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Holy Baptism is the basis of the whole Christian life, the gateway to life in the Spirit and the door which gives access to the other sacraments. Through Baptism we are freed from sin and reborn as sons and daughters of God; we become members of Christ, are incorporated into the Church and made sharers in her mission: Baptism is the sacrament of regeneration through water in the word (Catechism of the Catholic Church 1213).

How do I schedule a baptism for my infant?

Contact the parish office to begin the conversation about Baptism.  Baptisms are typically scheduled before the 4:30 Mass or after the 8:30 and 10:30 Masses, based on the availability of the pastor.  Ample time should be given for the parents of a child to complete the Baptismal preparations, which include an online course.  You may begin the online course at any time by creating a free account on FORMED.org at this link: staugustinestedward.formed.org. Navigate to the study called “Reborn” located under Study>Sacramental Preparation to complete the three sessions along with the work pages that can be downloaded here.  Completed pages should be returned to the parish office.

How soon should I have my baby baptized?

The Church encourages Catholic families to have their children baptized as soon as possible after birth. If there is any danger of death the baby should be baptized immediately (Code of Canon Law 867.2). Anyone can baptize by pouring water over the head of the baby and saying, “I baptize you in the name of the Father, and of the Son,
and of the Holy Spirit”

What are the requirements for being a godparent at Baptism?

The term Godparent goes back to the days when most adult converts to the Christian faith had no Christian parents. Godparents spoke up for the baptized person and, if necessary, helped him or her to grow in the faith. Today, in the vast majority of infant baptism these tasks belong primarily to the parents. The Church insists at least one godparent be Catholic whose primary role is to help the parents in bringing up the child in the Christian faith. (Code of Canon Law 874.1) Most parents choose two. While it is certainly allowable for a non-Catholic to be a witness to the baptism, it remains important the non-catholic be baptized and of sufficient age and maturity to appreciate their role. Furthermore, it may also prove to be embarrassing for a non-Catholic who will be asked, together with other godparents, to make a public profession of the faith in which the child is about to be baptized when that person does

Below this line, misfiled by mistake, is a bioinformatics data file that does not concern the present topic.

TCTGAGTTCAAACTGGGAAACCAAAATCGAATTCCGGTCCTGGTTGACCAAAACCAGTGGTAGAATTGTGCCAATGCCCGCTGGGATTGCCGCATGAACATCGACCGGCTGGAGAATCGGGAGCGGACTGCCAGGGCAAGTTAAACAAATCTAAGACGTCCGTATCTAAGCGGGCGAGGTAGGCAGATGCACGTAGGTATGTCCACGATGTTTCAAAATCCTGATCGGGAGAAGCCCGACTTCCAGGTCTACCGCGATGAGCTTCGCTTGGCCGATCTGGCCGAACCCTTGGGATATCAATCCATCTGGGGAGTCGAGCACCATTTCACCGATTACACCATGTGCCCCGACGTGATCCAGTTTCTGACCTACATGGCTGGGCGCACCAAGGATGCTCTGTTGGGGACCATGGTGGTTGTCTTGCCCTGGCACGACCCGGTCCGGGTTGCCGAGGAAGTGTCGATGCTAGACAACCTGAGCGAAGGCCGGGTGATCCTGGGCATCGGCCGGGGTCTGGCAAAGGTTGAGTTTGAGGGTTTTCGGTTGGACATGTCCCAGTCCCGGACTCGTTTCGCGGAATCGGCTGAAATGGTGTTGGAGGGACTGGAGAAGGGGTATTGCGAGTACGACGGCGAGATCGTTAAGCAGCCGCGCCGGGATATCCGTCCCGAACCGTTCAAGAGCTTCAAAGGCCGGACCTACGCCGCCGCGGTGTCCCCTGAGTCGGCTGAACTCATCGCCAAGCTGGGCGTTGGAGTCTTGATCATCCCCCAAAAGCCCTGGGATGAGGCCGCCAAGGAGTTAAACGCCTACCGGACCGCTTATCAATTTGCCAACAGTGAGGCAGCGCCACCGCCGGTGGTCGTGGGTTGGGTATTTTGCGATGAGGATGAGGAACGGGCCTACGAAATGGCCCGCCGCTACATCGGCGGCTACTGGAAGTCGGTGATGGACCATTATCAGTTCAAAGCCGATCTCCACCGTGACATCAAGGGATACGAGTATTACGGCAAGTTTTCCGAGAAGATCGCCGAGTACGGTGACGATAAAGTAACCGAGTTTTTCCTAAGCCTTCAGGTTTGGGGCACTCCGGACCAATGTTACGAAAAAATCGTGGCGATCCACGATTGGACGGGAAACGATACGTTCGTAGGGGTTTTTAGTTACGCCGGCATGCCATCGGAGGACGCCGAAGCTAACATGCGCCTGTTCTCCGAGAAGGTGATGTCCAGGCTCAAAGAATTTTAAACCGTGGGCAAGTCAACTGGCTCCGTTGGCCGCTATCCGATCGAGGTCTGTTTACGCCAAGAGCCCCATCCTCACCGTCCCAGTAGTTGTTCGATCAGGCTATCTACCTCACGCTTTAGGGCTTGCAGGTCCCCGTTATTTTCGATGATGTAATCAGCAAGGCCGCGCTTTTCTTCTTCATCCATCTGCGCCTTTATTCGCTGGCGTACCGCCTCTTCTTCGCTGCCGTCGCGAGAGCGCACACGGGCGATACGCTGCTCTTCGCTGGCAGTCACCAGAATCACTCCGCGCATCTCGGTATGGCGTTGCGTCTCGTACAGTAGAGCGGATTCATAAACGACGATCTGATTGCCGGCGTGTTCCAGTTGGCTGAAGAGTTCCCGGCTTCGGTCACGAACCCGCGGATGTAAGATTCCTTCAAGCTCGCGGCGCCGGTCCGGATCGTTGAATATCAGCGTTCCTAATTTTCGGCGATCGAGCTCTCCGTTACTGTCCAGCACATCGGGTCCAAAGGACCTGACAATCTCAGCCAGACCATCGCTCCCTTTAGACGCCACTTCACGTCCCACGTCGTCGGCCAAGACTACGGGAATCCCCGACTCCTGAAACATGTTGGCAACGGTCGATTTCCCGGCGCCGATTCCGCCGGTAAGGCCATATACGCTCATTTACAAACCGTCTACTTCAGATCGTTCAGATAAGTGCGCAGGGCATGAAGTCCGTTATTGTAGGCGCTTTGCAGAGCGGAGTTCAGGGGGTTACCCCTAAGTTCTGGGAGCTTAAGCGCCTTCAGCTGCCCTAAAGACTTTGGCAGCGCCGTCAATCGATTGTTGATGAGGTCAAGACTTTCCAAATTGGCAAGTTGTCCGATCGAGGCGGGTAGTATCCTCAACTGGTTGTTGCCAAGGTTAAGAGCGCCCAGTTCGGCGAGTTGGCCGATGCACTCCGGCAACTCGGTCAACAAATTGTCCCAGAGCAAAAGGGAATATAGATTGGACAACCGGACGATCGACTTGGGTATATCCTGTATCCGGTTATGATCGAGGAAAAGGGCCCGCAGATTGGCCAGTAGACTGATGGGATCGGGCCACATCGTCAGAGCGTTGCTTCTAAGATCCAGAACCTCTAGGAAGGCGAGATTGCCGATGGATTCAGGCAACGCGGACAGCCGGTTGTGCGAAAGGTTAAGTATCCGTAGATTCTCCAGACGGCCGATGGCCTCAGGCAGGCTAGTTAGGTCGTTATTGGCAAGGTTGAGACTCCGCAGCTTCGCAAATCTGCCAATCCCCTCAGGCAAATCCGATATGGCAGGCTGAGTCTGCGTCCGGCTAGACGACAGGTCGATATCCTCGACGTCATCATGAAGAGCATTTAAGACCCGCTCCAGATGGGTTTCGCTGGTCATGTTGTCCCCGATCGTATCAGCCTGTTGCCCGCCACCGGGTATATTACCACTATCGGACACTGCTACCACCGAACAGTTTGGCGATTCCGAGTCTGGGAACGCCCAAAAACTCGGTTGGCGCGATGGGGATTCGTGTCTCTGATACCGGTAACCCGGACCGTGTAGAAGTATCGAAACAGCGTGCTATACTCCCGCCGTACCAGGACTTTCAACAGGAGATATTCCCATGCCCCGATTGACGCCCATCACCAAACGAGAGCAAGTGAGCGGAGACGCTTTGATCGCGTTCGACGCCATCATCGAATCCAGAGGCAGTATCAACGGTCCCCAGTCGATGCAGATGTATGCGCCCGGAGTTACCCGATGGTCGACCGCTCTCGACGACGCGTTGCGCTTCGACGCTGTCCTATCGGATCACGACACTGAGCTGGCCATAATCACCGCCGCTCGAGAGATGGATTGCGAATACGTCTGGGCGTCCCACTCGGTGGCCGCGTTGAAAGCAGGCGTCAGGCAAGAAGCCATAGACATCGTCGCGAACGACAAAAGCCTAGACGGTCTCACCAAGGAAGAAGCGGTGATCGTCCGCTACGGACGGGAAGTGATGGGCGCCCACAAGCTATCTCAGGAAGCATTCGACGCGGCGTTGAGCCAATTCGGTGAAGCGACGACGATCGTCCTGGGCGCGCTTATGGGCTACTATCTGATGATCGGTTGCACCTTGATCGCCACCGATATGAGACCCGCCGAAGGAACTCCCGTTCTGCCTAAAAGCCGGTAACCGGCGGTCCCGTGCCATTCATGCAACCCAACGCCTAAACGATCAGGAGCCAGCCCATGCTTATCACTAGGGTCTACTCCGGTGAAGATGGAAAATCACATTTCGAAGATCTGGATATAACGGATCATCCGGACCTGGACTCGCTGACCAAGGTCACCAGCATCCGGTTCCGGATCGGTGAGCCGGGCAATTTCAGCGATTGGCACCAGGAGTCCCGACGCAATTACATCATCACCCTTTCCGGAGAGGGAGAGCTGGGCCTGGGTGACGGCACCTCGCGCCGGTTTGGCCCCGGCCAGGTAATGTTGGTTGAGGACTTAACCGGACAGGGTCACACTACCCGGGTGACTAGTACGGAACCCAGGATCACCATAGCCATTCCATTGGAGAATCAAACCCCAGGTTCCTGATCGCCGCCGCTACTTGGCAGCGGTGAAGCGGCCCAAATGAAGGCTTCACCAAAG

not fully embrace the beliefs we are professing.

I am an unmarried parent. Is that a problem?

No it is not. We will be happy to arrange for the baptism of your baby. The priest will simply want to be assured, as with any other parent, of your own commitment to your child’s Catholic upbringing.

Can we have two godmothers or two godfathers?

No. There may be one godfather, one godmother, or one of each (Code of Canon Law 873).

Can I or my baby be re-baptized?

No. Baptism is a once-in-a-lifetime event. It means that we become a member of God’s family; we become a Christian. We cannot become what we already are. However, a re-celebration and sharing of prayers and blessings with those who were unable to attend the original Sacramental experience is a lovely thanksgiving for the safety and well-
being of your baby.

Will there be a rehearsal/practice beforehand?

Anxiety is perfectly understandable. There is no formal practice, but the celebrant (priest/deacon) will guide you through step-by-step what part you play as parents. Don’t be shy about mentioning any point or action which worries either of you. It is important the baby’s baptism doesn’t become an ordeal but a family occasion to be enjoyed and celebrated by
everyone present.

How much does a Baptism cost?

Nothing. There is no fee for baptism or any other church service. If you care to give something, a free-will donation will be gratefully accepted and the Church always appreciates your generosity.

I have lapsed in my faith; can my school age child still be baptized?

Yes, but you will need to allow time for the child’s preparation. Both yourself and the child will need to be given some instruction about baptism so that he/she understands what is happening. Please contact your local priest for specific directives, but be assured this is a most desirable outcome for your child.

I am an adult seeking Baptism – where do I begin?

See our information on becoming Catholic on our Discipleship page or contact the Director of Catechesis for more information on the Baptism process.

Where can I learn more about Baptism?

To read more about Baptism in the Catechism of the Catholic Church, click here.